Mrs Bury was held in high esteem by other botanical and natural history artists of the time, producing the botanical illustrations for several other books such as Benjamin Maunds Botanic Garden and The Botanist.


Canova, Antonio (1757-1822)

The most famous Neo-classical Sculptor throughout Europe, Antonio Canova was brought up as a mason and had his own studio in Venice by 1774. In 1781 he moved to Rome where he was influenced by the flourishing Neo-classical movement in Art. After the French invasion of Rome in 1797 he went to Vienna, moving to Paris five years later at the invitation of Napoleon. He became a firm favourite of the Bonaparte family, completing many commissions including two large nude standing figures of the Emperor Napoleon executed in a classical style.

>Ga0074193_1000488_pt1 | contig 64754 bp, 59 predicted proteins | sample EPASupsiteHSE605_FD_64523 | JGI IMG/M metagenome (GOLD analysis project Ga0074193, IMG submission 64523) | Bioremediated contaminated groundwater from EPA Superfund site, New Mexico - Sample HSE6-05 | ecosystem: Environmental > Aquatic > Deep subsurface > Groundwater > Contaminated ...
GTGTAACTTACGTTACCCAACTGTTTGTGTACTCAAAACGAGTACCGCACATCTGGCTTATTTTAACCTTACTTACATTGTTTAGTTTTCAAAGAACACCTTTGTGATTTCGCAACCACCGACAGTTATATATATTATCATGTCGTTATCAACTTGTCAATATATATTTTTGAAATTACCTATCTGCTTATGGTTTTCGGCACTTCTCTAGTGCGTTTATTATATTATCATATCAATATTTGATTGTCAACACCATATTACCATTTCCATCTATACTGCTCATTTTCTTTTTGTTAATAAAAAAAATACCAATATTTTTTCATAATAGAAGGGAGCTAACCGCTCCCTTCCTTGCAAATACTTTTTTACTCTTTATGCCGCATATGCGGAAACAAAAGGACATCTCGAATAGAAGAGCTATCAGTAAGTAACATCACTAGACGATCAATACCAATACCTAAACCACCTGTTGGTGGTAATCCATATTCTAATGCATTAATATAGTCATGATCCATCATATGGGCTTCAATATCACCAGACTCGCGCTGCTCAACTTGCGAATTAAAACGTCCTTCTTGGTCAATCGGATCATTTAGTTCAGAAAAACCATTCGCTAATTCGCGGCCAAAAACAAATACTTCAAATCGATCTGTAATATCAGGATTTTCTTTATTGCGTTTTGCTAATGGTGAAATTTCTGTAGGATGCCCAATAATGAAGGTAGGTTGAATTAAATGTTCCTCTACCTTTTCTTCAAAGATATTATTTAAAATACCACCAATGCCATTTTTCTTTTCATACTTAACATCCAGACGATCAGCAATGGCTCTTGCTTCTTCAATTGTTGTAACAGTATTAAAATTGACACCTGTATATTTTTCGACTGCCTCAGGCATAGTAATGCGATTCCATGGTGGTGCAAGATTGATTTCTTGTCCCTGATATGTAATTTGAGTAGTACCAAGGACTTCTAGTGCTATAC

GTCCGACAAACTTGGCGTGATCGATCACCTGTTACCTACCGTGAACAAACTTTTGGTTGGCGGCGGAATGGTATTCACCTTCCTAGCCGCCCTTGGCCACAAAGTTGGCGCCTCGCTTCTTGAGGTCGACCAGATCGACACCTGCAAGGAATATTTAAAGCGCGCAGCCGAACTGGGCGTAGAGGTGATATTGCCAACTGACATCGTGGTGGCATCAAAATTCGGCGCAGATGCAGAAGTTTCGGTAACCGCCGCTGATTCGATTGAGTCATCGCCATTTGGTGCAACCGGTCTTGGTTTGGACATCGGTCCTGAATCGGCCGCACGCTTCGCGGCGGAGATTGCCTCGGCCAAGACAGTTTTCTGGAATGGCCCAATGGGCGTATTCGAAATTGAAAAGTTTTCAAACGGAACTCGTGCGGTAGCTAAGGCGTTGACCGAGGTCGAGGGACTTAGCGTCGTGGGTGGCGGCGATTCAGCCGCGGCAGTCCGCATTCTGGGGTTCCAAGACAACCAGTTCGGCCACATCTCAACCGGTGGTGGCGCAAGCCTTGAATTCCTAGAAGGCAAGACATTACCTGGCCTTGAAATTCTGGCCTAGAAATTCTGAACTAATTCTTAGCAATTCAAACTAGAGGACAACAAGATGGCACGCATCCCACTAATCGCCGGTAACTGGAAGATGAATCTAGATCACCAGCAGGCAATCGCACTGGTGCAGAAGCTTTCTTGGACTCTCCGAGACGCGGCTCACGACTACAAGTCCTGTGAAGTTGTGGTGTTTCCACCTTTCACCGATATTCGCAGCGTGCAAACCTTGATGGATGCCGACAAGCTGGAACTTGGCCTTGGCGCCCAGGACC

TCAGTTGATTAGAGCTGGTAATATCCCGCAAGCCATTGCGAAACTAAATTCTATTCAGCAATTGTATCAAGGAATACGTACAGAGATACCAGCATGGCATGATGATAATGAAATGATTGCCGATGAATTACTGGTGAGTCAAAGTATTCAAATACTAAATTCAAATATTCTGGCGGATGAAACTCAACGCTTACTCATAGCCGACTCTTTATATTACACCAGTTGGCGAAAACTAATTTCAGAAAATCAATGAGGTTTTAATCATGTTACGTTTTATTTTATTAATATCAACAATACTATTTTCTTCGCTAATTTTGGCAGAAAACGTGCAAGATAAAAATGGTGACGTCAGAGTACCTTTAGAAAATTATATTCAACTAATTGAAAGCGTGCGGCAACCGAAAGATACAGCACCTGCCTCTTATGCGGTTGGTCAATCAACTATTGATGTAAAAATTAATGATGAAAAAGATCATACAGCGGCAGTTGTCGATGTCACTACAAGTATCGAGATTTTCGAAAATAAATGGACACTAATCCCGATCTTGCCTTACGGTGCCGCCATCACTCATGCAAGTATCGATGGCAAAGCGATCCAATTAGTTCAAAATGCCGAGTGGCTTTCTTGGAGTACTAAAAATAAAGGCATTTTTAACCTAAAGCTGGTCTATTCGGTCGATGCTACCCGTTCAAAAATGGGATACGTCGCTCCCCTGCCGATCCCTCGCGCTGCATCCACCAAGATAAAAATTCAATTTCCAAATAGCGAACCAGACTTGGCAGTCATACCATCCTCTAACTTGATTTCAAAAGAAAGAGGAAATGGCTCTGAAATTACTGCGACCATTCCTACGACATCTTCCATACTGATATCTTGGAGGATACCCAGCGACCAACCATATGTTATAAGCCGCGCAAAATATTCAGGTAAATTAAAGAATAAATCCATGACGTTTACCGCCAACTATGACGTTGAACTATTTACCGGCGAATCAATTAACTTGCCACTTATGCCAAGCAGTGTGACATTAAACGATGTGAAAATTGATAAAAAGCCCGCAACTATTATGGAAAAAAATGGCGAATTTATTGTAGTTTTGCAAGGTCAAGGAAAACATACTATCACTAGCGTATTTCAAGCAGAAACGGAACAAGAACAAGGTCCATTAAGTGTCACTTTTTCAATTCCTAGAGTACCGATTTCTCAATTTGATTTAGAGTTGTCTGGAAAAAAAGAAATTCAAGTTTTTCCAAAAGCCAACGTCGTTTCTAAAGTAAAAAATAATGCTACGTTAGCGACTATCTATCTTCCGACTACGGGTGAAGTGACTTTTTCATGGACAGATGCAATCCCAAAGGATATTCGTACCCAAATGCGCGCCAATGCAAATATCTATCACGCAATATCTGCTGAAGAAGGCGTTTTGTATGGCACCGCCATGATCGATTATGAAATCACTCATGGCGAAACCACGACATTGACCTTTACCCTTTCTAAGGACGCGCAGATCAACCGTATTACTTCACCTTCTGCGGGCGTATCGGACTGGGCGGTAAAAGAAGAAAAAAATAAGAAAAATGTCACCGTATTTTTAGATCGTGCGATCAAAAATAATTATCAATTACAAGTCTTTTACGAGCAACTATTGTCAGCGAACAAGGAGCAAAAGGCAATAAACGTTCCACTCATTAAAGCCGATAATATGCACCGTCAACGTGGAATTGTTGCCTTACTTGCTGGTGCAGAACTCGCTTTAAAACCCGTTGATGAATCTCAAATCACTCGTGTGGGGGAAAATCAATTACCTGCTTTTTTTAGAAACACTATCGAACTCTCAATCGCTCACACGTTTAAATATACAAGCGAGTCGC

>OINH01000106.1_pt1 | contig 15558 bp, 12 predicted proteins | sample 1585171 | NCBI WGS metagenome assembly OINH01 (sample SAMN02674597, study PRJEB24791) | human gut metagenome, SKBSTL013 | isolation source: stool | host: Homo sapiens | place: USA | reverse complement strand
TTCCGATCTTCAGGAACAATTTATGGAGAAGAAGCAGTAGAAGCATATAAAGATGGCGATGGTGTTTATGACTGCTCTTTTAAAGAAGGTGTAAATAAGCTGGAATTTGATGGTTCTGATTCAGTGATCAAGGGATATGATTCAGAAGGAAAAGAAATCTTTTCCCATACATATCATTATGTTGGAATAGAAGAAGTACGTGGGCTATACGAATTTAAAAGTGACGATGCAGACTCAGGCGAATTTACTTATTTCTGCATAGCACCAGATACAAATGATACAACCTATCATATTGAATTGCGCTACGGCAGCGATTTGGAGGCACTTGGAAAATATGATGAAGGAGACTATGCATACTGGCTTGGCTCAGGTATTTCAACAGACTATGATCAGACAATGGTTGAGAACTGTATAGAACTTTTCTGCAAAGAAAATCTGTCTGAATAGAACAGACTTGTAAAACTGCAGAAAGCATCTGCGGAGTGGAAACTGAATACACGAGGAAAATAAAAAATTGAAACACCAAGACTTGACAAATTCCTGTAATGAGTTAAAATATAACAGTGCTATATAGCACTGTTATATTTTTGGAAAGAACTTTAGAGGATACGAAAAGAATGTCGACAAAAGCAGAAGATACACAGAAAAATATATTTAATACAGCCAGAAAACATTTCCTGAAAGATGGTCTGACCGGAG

Privately, he decorated the walls of his house in Possagno with long Tempera friezes devoted to Nymphs, Cherubs and Dancers, see (CA01-08). The models for these were serving girls, depicted in an alluring and distinctively provocative manner. The most important feature of these paintings is the predominance of the monochrome background, throwing the subjects into sharp relief rather like the classical friezes from the Elgin Marbles which he saw in the British Museum in 1816.

In his lifetime his work was often attacked by Purists, Bartolini once saying that his celebrated Three Graces looked like the failed union of three carrots. Probably a sentiment that would not be agreed with today!


Caracci, Agostino (1557-1602)